This is a good intro to puppet-making, and a really solid lesson in pedagogy.
I love how chill Henson is; he doesn’t dumb down what he’s saying, and he also doesn’t amp it up (*HEY KIDS!*)–he presumes that his audience, regardless of age, is composed of interested human beings of average intelligence. It’s fun and it’s dignified (not in the sense of “stuffy,” but in that it respects the dignity of both the teacher and the student); in my experience, this is the best recipe for running a class where folks have fun and learn/make something they’ll value (again, regardless of age: 4-year-olds and 40-year-olds can all be spoken to basically the same way, you just have to squat on your haunches when addressing the former, and stand up straight when talking to the latter).
I also love that the puppeteers are clearly messing with Henson. That cracks me up.
Learn to make, tune, throw, and catch two different cardboard boomerangs in this FREE SAMPLE from Snip, Burn, Solder, Shred:
PROJECT 18: Cardboard Boomerangs
Generations of American children wrongly grow to believe that building and throwing boomerangs is very difficult. This flies in the face of reason: Using less-than-ideal materials, human beings have been building, throwing, and catching returning boomerangs for more than 11,600 years. . . . They are, in fact, among humanity’s longest-standing ways of showing off. . . .
Boomerangs are absurdly easy to make; the real trick is in tuning and throwing them (all of which I cover in detail in this free sample). With the aid of the Print-n-Snip Templates (link below; includes two new tri-blade designs!) this is a great all-ages project: I’ve had a blast running boomerang workshops with teens and adults at sci-fi conventions, middle-aged family guys drinking beer, and dozens of elementary schoolers on the verge of Snow Day Insanity.
ink spot: Sock Cthulhu
Dear friend Corey Johnson made several improvements when building her Sock Cthulhu, all of which I heartily endorse. I *love* these wings! Check the link for details on her mods.
If you make a sock monster–or anything else–feel free to drop me links, and I’ll add ’em to the gallery.
COST: FREE!!! BONUS MICHIGAN EVENT: I’ll be running another cardboard boomerang workshop at the Main Branch of the Ann Arbor District Library on February 22 from 1pm to 3pm. Learn to build, tune, and throw cardboard boomerangs. Middle-school-age and younger kids are welcome with their folks. This one is also FREE!
Mike Kessler (carpenter and founder of the Workantile Exchange–which is where I sit and type most days) points out:
Making the frame looks like the easy part: setting up the shop and building all of the specialized jigs before the frame is built, that is the hard part. The quality of a craftsman is in the ingenuity of his jigs– that is what determines the quality and consistency of the final product; this guy is impressive.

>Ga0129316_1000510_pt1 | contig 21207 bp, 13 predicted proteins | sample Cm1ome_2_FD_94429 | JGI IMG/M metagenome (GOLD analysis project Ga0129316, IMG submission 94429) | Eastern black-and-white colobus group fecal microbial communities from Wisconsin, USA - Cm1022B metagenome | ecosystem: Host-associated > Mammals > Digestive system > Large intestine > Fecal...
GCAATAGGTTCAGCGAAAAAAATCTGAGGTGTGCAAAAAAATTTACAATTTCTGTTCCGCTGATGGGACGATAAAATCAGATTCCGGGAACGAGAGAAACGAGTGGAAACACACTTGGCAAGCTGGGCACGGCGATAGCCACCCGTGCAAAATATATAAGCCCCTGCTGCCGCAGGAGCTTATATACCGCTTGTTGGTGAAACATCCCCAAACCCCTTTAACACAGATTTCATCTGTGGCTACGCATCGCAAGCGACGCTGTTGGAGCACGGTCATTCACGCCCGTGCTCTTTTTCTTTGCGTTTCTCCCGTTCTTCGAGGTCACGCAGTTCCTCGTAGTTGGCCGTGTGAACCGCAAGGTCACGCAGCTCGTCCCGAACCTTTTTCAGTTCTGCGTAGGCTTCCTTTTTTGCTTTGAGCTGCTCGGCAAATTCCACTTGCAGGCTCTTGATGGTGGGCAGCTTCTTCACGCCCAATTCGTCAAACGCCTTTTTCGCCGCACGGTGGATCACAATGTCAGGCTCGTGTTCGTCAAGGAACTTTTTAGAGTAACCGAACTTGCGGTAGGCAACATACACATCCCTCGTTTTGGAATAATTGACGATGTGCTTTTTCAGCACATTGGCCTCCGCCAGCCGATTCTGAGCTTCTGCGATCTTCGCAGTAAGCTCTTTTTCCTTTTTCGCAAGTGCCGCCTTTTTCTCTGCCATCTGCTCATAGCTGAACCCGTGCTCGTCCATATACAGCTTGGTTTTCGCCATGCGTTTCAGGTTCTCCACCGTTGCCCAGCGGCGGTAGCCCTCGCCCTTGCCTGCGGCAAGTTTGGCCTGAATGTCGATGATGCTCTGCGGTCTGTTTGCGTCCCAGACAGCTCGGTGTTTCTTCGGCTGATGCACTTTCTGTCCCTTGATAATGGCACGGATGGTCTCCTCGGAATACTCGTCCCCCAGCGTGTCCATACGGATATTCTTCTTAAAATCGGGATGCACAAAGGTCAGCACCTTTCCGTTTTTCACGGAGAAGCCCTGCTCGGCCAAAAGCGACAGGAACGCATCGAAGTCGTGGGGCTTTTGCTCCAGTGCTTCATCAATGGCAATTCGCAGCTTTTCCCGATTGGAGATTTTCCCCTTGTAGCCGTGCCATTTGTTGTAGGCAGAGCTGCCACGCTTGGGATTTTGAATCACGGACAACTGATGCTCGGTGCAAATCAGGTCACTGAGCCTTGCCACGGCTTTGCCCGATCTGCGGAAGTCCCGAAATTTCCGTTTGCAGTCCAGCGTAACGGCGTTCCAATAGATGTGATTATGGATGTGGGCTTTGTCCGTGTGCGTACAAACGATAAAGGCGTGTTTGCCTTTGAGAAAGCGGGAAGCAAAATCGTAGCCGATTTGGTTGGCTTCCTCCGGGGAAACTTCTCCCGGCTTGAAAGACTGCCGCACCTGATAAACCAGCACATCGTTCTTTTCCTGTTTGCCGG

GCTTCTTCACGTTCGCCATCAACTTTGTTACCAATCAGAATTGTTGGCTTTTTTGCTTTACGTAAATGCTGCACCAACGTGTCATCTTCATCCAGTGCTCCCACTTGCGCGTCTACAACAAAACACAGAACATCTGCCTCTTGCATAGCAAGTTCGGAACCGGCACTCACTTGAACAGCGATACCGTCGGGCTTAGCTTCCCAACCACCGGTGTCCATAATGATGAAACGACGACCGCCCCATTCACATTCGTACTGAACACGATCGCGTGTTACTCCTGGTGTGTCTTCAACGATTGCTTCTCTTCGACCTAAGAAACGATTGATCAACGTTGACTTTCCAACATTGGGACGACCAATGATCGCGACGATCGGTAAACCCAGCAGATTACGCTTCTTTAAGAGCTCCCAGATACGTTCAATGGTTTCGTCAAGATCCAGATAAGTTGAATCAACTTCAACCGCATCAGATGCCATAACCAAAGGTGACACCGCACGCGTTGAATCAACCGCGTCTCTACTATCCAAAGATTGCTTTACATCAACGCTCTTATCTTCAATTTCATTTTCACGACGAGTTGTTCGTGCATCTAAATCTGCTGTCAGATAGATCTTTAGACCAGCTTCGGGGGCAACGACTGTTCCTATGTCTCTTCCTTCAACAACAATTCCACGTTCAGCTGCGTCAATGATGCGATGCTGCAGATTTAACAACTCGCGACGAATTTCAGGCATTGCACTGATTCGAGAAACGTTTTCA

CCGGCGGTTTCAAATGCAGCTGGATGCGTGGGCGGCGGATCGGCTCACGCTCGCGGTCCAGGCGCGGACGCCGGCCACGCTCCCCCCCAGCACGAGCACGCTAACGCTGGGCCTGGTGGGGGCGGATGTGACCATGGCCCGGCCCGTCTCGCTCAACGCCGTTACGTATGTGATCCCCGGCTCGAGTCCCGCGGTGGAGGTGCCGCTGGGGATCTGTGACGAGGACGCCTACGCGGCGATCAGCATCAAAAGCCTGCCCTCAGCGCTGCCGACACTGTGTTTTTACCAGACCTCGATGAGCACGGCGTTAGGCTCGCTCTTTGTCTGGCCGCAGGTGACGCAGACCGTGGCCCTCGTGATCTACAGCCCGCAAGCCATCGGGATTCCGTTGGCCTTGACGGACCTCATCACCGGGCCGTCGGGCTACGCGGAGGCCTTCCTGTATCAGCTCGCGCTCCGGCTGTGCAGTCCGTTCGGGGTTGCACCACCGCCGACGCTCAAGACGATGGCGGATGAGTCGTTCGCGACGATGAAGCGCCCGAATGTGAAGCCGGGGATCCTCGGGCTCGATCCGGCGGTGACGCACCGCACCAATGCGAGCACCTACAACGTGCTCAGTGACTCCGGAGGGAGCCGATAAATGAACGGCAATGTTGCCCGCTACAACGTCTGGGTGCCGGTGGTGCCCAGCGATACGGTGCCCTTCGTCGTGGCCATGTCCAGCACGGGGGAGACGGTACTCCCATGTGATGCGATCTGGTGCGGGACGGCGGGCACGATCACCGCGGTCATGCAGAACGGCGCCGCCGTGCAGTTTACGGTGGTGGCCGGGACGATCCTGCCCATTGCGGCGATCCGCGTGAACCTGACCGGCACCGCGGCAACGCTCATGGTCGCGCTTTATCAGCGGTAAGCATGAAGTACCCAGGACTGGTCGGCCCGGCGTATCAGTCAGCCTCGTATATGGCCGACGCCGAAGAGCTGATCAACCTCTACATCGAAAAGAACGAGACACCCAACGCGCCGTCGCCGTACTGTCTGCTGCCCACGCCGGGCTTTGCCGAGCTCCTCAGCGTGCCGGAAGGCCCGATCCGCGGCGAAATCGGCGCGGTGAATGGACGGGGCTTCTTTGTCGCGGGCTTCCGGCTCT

Basically, these bookbinders are making a hardback cover for the device (iPad or Kindle). I was lukewarm on this at first (especially since I own neither device), but now that I’ve seen more of the craftsmanship–especially the bamboo fitting that holds the tablet in place–I’m really, really impressed. If they made a flip-top cover for the iPhone/iPod Touch (which I do have), I’d definitely be in the market (hint, hint).
Incidentally, this is what I carry my iPod around in now: Poor Mojo’s Newswire: I’m Concerned I May Have Crossed a Geeky Rubicon
Spent the weekend near Higgins Lake, MI, visiting my parents-in-law, attending a carnival on and adjacent to a frozen lake, and cross-country skiing. When we went out this morning, it was -19 degrees with no windchill. Leaving the cottage I burned two of my knuckles on the sub-zero metal of the storm door.
That ice in my beard is my frozen breath, as is the ice crusting my scarf, and in my hair by my ear (I breath like nuts when I’m trying to regain sensation in my thumbs, toes, knees, etc.) We were only out for ~45 minutes.
Also spotted on this jaunt: Private land adjacent to the state park demarcated by 1) A large hand-painted “PRIVATE” sign and 2) a pair of deer rib cages rotted to the bone and hung ~10 feet up in the crooks of a pair of trees flanking the sign. Yes, Michigan!
Wanna sew a sinister lovey for your kid or significant other? New to sewing and looking for a project to get your started? Get a taste of Snip, Burn, Solder, Shred with this sample project:
PROJECT 3: The Sock Squid
Mysterious, charming, and delicious, squid have fascinated and terrified humanity ever since Pliny the Elder reported a giant squid attack on seaside Spanish fish-brining tanks, with several dogs and fisherman bludgeoned in the melee (recounted in his Naturalis Historia, circa 77 CE). Hence, the squid is a natural subject for adorable handicrafts. . . .
LTK: What advice do you have for moms who want to tackle these crafts for boys? Is it really possible to make these items if you’ve never picked up a saw or a soldering iron?
DEN: Absolutely! First off, many of these projects were designed for kid who had likewise never touched a saw or soldering iron; everything here is within your reach. Beyond that, I’ve found that, especially with teens, a little humility goes a long way. Some of my best teaching experiences weren’t couched as “I know a lot about this, and now I’m gonna tell you,” but instead as “I have no idea what I’m doing, but neither do you; let’s figure it out together.” Working together is really powerful, especially when the ages of the people working together diverge greatly.